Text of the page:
This weekend I was teaching a master’s of nutrition class and one of the questions that came up was, what is the best way to absorb calcium in the diet? The discussion revolved around whether vegetables or milk was a better way to get the calcium needed for good health and strong bones.
I find this to be a complicated question that is not answered by simply choosing either vegetables or milk. Here are the considerations I think about before answering this question.
If we start by looking at the calcium absorption differences between vegetables and milk, we find that there are several green, leafy vegetables that have higher absorption rates than milk. Dr. Fuhrman and Dr. Barnard, two physicians that have written articles about calcium absorption in foods, both share the following information.
Calcium absorption from milk is about 32 percent whereas some green, leafy vegetables have a calcium absorption rate of over 50 percent. Here are a few examples of the calcium absorption for vegetables:
Broccoli - 53 percent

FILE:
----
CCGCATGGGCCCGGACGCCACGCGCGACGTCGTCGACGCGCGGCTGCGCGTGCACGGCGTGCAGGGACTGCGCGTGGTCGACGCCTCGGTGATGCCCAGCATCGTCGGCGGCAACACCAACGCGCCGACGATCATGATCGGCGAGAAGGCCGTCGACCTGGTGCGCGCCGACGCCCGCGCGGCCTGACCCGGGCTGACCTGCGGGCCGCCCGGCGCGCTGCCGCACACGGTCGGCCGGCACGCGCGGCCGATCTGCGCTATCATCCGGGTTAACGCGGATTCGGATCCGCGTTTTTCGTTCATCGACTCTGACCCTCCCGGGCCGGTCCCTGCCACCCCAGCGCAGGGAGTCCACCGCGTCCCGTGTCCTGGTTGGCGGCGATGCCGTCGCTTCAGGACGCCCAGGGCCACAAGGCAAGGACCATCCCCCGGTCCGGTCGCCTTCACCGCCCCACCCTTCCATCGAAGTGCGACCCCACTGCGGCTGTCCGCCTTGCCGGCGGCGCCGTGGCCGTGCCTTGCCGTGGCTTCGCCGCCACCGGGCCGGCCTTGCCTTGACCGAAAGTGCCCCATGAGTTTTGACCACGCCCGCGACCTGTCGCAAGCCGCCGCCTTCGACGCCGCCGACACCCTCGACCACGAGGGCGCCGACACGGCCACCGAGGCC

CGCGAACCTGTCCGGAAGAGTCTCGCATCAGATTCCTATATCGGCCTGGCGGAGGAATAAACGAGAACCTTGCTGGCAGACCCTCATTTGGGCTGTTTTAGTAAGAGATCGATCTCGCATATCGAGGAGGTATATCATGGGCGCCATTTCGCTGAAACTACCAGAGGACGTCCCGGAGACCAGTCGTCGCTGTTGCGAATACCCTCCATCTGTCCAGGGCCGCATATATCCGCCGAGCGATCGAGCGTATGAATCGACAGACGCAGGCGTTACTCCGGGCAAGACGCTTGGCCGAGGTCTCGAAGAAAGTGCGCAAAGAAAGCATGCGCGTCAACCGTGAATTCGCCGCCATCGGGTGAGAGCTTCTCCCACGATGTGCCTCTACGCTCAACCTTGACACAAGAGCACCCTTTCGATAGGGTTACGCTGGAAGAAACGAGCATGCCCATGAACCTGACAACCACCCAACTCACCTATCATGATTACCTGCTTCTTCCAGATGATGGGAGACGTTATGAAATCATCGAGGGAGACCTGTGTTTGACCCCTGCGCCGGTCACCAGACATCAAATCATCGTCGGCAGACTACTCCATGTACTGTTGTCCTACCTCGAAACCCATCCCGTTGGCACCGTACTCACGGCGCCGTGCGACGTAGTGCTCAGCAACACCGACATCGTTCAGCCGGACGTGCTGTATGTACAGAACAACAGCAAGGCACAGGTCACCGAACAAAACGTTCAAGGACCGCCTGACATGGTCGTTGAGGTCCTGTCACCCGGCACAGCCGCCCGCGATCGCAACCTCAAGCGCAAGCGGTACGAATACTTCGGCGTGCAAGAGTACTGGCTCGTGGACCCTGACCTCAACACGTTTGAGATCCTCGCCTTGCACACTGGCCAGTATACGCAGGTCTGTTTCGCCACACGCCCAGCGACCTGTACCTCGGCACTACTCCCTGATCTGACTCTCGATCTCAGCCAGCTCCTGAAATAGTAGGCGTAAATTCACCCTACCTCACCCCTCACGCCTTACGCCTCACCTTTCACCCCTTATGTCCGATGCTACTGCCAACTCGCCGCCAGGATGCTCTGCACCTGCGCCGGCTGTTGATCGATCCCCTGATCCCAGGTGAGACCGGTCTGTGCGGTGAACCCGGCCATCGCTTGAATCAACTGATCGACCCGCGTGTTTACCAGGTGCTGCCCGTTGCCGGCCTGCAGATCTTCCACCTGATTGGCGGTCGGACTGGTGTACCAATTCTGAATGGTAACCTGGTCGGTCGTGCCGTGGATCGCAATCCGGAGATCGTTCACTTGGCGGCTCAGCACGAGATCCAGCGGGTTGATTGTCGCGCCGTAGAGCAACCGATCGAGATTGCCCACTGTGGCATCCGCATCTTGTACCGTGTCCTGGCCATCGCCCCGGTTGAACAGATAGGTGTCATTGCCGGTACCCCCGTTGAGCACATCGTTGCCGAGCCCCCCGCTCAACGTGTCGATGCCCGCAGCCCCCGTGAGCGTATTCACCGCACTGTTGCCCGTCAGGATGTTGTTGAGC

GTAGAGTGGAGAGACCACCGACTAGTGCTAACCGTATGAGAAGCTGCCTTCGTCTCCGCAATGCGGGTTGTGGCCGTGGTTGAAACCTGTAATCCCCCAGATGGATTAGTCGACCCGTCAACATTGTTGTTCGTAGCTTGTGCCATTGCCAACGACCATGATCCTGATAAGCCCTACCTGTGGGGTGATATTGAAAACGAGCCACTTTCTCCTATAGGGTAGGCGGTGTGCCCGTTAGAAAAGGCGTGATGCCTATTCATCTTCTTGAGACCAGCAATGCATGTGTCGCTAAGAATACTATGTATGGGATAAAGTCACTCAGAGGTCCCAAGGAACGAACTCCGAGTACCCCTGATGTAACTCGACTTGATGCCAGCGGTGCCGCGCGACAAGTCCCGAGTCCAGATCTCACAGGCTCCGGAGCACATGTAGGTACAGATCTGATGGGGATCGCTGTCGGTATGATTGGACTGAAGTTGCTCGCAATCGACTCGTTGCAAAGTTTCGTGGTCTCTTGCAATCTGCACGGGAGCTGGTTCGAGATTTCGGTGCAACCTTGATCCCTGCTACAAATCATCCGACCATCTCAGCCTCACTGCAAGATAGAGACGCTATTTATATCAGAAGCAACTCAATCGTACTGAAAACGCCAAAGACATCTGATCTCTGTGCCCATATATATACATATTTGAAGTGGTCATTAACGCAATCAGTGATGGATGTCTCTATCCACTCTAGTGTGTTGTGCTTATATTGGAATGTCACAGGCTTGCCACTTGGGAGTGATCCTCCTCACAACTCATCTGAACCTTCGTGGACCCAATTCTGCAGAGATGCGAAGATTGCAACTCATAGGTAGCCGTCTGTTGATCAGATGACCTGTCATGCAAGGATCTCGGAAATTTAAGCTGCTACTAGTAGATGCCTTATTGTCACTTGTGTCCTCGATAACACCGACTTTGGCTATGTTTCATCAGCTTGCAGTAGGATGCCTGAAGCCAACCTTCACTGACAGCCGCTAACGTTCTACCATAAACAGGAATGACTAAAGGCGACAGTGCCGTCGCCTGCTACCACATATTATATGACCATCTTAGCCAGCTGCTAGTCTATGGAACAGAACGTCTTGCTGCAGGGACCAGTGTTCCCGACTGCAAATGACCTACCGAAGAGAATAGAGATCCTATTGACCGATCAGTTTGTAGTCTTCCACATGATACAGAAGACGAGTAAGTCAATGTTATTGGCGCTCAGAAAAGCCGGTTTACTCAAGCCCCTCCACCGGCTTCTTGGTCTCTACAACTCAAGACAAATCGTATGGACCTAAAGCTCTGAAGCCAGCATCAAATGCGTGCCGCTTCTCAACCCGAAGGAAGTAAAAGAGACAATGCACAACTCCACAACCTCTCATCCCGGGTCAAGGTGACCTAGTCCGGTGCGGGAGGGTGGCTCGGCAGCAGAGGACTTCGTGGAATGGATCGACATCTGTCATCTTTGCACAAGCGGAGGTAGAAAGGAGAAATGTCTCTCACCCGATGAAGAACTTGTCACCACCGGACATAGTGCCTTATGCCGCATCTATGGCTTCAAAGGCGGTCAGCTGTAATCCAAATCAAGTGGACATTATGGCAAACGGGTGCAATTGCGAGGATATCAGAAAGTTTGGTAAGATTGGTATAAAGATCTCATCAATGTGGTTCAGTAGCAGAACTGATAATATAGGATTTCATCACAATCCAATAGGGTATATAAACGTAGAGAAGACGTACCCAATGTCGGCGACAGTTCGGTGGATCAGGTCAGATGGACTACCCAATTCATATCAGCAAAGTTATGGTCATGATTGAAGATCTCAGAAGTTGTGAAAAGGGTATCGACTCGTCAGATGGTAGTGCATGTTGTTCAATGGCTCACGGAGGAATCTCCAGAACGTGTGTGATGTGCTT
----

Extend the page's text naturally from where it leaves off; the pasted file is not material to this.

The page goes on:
Brussels sprouts - 64 percent
Mustard greens - 64 percent
Turnip greens - 52 percent
Kale - 40 to 59 percent
So while milk and dairy products have high amounts of calcium, only one-third of it is being absorbed. The green, leafy vegetables with higher absorption come very close to delivering similar amounts to the body as milk.
Another point about dairy products is that they, along with other processed foods and animal products, tend to produce a slightly acidic environment in the body. This cause calcium to be drawn out of the bones and into the body, where it gets excreted through the kidneys.
Green, leafy vegetables, like most other vegetables, tend to make the blood more alkaline which tends to cause calcium to remain in the bone matrix and continue to strengthen the bones.
When I take these two ideas together with the understanding that milk products, unless organic, generally contain steroids and growth hormone that further impacts or overall health, my recommendation is to use green, leafy vegetables as a better food source for calcium than milk products.